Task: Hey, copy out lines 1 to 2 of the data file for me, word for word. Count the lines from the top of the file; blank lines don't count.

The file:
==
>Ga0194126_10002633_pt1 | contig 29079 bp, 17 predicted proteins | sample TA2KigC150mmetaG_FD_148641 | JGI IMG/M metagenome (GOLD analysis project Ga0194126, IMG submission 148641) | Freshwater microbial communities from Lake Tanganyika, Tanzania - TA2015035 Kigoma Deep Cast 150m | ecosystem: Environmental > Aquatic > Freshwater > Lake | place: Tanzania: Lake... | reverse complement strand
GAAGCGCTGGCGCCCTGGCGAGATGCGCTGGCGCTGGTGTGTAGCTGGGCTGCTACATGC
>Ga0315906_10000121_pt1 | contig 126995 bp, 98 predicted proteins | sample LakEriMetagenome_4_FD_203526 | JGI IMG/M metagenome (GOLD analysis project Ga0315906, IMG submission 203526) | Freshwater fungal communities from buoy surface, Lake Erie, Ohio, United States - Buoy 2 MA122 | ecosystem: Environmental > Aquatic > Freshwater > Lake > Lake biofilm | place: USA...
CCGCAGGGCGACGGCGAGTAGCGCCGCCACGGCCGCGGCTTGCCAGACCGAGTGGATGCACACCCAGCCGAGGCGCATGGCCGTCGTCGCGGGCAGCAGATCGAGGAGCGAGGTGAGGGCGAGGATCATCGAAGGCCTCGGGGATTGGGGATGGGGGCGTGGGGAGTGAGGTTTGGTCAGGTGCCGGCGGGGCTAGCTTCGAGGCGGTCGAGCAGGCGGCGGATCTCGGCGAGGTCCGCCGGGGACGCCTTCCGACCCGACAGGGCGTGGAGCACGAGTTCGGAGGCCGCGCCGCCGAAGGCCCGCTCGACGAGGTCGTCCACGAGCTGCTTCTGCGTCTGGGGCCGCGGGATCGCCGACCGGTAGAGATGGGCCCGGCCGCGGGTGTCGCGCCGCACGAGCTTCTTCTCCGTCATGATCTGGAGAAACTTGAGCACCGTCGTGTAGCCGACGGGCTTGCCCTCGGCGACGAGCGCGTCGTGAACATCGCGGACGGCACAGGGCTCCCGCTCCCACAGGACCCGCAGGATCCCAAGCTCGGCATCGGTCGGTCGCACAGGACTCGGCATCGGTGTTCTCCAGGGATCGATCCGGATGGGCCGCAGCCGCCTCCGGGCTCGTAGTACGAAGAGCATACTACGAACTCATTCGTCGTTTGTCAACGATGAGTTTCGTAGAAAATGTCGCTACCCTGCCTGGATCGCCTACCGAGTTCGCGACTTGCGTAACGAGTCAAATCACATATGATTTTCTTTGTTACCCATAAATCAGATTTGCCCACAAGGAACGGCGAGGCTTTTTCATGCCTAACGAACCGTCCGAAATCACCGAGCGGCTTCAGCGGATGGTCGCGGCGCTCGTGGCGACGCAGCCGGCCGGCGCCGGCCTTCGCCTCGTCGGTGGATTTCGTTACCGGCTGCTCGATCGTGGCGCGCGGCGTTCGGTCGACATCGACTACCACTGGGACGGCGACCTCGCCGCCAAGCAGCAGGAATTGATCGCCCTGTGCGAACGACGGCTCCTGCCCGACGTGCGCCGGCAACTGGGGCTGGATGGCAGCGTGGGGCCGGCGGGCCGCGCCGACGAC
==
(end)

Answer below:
>Ga0194126_10002633_pt1 | contig 29079 bp, 17 predicted proteins | sample TA2KigC150mmetaG_FD_148641 | JGI IMG/M metagenome (GOLD analysis project Ga0194126, IMG submission 148641) | Freshwater microbial communities from Lake Tanganyika, Tanzania - TA2015035 Kigoma Deep Cast 150m | ecosystem: Environmental > Aquatic > Freshwater > Lake | place: Tanzania: Lake... | reverse complement strand
GAAGCGCTGGCGCCCTGGCGAGATGCGCTGGCGCTGGTGTGTAGCTGGGCTGCTACATGC